Some Floridians waited for hours to cast their ballots on the last day of early voting Saturday, but Gov. Rick Scott stood firm against calls from Democrats and independent groups to allow one more day to vote before Tuesday.
At the close of the eighth and final day of early voting in Florida, more than 4.4 million, or early 40 percent of registered voters in the state, had cast ballots. The numbers were substantially higher in northeast Florida, where 43 percent of Duval County's voters had either returned absentee ballots or voted early. The number in St. Johns County was 48 percent, and Nassau County reached 54 percent.
"It's an American responsibility," voter Jan Wills said will waiting to vote Saturday. "I think it's our obligation to be voting in the United States. I don't think there's any excuse for a citizen not to vote."
When the lines cleared at all 17 early voting sites in Jacksonville on Saturday -- some waiting up to two hours to vote -- 28,893 ballots were cast. While that was a single-day record for Duval County, the total early votes fell short of 46 percent who voted early in 2008 when the early voting period lasted 16 days.
Early turnout was even stronger in neighboring counties. More than 50 percent of Nassau County voters cast ballots either early or by mail.
Vote totals through close of polls Saturday
|Mail-in ballots||Early votes||Percentage voted|
|St. Johns County||20,320||52,569||48%|
While the votes won't be counted until Tuesday, state election officials say 43 percent of the ballots cast so far are by registered Democrats and 40 percent are from Republican voters.
All precincts will be open 7 a.m. to 7 p.m. Tuesday, and Duval County Election Supervisor Jerry Holland predicts an 80 percent turnout when the poll close on Election Day. While that's higher than most elections, he can't understand why it's not closer to 100 percent.
"About 100,000 voters in Duval County will not go to the polls for this election. That's the sad part," Holland said. "How many people have died for that right for those people and really take advantage of it. There is something on the ballot that affects you in every day of your life."
As Fla. voters face long lines, Scott stands firm
Amid long lines across the state Saturday, Democratic U.S. Sen. Bill Nelson stood outside one jammed polling place in Orange County to call on the Republican governor to extend early voting through Sunday -- but to no avail.
The face-off was the latest over what Democrats allege are Republican efforts to limit participation because early voting is widely seen as benefiting Democrats in some states The dispute comes a dozen years after Republican George W. Bush's razor-thin win in the state following a U.S. Supreme Court decision to halt a recount.
Scott and state officials continued to insist there were no reasons to keep polls open beyond the eight days already authorized in state law. The GOP-controlled Florida Legislature last year rolled back the number of early-voting days from a maximum of 14 days to eight days. The move triggered a legal battle, but the reduction was upheld by federal courts.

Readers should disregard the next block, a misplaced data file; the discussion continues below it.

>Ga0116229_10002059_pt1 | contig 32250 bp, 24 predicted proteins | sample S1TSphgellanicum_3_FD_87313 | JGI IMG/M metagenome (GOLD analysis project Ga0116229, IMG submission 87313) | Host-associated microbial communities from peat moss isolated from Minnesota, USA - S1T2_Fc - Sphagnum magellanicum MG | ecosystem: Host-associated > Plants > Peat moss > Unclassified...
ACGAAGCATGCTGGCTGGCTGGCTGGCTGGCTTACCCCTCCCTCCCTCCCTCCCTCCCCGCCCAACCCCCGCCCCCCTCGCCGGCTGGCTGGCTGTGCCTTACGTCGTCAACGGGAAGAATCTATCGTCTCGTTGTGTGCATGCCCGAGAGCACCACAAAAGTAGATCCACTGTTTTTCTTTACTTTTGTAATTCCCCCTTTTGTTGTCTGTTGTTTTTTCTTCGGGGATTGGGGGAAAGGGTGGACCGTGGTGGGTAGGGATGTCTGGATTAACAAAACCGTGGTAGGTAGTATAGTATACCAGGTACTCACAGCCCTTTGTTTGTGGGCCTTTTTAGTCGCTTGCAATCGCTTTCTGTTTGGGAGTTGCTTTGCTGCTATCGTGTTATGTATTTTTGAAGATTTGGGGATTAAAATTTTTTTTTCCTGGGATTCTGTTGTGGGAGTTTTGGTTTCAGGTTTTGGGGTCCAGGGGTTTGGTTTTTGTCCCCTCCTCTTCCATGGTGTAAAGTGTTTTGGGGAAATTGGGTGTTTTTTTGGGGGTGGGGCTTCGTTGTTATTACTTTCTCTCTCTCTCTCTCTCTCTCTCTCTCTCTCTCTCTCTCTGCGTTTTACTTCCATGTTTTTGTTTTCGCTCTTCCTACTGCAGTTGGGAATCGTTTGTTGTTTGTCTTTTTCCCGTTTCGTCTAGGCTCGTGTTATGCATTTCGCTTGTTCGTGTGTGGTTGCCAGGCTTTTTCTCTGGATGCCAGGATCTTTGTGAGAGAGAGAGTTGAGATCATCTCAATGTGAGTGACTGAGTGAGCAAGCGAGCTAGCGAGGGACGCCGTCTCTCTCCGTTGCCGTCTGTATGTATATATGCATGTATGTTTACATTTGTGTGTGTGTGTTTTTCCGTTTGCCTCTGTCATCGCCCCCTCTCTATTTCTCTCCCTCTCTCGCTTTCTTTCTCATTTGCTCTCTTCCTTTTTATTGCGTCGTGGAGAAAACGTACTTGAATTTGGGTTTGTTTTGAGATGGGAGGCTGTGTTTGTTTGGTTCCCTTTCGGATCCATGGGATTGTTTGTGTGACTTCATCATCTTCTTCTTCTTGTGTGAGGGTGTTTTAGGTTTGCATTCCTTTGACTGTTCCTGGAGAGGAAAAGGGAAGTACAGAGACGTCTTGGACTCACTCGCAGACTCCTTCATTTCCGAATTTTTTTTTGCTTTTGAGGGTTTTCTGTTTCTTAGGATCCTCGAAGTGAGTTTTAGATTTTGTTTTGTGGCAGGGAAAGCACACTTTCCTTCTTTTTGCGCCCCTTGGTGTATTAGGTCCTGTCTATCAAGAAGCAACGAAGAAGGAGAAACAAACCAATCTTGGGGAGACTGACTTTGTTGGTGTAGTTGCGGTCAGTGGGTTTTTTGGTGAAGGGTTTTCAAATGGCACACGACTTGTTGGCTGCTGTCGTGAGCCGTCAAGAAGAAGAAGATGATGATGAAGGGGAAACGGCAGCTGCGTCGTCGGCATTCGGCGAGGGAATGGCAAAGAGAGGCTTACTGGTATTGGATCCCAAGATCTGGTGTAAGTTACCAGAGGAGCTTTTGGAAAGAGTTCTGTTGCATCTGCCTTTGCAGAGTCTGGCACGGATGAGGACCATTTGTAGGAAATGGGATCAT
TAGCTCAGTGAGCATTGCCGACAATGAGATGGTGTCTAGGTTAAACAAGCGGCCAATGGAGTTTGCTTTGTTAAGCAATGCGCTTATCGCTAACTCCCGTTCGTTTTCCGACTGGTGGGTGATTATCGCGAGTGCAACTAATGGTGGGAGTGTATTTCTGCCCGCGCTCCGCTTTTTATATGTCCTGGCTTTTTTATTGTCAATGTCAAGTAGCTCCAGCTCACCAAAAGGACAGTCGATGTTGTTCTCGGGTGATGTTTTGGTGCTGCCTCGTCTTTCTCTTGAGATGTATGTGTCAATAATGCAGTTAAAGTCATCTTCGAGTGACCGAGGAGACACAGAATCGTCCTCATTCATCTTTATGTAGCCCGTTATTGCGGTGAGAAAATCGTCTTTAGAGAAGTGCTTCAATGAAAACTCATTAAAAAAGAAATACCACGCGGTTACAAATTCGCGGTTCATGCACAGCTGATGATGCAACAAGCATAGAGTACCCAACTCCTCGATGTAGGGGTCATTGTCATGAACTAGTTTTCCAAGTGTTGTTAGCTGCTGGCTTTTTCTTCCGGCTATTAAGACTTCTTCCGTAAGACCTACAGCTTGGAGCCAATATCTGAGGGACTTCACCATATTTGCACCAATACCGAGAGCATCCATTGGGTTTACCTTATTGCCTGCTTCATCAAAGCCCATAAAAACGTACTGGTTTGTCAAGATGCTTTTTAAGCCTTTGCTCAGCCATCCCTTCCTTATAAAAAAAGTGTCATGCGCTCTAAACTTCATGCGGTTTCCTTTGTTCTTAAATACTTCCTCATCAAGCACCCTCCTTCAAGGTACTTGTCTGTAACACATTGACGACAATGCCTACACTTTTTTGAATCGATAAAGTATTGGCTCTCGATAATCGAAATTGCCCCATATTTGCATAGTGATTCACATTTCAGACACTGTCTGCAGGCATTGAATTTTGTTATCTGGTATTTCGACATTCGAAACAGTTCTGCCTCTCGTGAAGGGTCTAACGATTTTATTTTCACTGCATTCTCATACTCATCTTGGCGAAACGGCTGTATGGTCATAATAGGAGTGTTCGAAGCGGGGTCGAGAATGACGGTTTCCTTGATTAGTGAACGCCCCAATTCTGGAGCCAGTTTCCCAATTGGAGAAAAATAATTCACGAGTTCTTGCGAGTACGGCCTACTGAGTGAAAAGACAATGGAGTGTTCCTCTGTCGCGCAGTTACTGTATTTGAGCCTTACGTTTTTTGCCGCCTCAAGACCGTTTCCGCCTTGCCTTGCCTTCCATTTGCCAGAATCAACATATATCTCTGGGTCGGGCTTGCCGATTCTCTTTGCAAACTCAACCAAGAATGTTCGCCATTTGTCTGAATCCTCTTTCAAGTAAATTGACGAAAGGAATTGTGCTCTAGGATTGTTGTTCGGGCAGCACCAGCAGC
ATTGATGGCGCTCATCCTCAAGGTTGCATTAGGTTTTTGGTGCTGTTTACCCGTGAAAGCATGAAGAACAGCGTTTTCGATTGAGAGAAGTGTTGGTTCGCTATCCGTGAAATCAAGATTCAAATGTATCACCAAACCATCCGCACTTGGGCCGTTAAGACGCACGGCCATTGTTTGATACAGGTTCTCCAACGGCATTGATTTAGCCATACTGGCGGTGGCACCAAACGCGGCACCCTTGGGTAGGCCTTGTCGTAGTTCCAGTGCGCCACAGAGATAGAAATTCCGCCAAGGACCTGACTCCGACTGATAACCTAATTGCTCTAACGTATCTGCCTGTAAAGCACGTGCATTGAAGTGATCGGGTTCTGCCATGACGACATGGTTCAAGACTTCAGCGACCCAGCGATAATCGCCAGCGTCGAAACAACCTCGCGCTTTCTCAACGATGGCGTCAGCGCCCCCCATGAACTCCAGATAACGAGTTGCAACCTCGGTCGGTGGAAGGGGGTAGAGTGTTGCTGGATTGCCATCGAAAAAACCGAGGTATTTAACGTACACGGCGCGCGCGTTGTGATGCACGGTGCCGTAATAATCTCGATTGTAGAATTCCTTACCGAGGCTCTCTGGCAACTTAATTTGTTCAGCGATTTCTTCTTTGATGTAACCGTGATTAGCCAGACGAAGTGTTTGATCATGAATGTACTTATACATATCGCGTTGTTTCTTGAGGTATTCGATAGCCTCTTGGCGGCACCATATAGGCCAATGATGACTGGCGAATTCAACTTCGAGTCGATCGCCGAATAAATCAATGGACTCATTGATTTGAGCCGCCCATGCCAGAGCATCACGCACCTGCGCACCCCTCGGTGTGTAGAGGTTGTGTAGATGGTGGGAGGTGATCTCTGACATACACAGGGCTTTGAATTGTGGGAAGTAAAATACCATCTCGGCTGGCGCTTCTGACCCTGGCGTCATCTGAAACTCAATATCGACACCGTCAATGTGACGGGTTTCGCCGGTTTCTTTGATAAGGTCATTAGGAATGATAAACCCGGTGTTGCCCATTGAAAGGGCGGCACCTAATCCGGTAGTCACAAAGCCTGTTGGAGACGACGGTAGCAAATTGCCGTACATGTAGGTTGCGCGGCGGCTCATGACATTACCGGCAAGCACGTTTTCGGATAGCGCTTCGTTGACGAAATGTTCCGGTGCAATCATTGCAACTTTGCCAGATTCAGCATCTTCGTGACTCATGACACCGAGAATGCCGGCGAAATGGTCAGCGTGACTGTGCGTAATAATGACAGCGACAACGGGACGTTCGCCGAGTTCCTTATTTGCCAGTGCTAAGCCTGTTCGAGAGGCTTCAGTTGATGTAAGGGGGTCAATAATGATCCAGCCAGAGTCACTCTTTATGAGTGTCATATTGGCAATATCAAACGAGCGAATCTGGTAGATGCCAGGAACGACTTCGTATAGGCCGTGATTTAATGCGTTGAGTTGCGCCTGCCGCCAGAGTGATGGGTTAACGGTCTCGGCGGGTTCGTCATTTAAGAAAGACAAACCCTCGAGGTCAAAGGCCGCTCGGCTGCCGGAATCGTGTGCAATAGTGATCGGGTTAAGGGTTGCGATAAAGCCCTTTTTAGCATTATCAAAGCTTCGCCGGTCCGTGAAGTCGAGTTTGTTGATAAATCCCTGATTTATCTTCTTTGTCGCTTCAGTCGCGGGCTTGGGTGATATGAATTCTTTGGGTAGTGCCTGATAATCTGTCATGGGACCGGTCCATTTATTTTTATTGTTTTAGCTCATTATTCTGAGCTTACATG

During a Republican campaign event in Orange Park on Friday, Scott stressed that any Florida voter who got in line before polls closed Saturday would get a chance to vote.
"People are getting out to vote. That's what's very good," Scott said. "People are getting out to vote, they're voting absentee, they're voting early voting...I'm focused on making sure that we have fair, honest elections. One thing to know, these early voting days and on Election Day, if you're there by the time the polls close, you get to vote."
Nelson, however, said that the cut in early voting days was "intended to suppress the vote."
The senator sent a letter to Scott in which he said that the problems could be "jeopardizing the credibility of Florida's election." He asked Scott to use his emergency powers to keep the polls open.
Nelson, who himself is seeking re-election, cited the long lines and problems with limited parking as reasons to extend early voting one more day "in the interest of fairness."
"You've never seen lines like this," Nelson said. "...We ought to be making voting convenient for the voter. We shouldn't be making it more difficult."
Even before the final weekend before the election, some 3.9 million Floridians had voted early or through the mail, according to state election officials. There are nearly 12 million active registered voters in the state.
Long lines were reported across the state, including a six-hour wait time at one early-voting site in Miami-Dade County. Monroe County Supervisor of Elections Harry Sawyer asked for more early-voting time, but was told by state officials that no emergency existed to justify an extension.
"As state officials, we are bound to follow the law," Florida Secretary of State Ken Detzner wrote Sawyer.
James Colimon was waiting in line at the early voting site at the Winter Park library in Orange County but he had to leave two and a half hours later to pick up his daughter. He said his wife was still in line and that he planned to return later.
"I wish the governor would have extended early voting," Colimon said.
Later in the day, however, voting was suspended at that site because of a cooler found outside the library. The discovery prompted officials to evacuate the building. A bomb squad was called in, which took the cooler and planned to blow it up.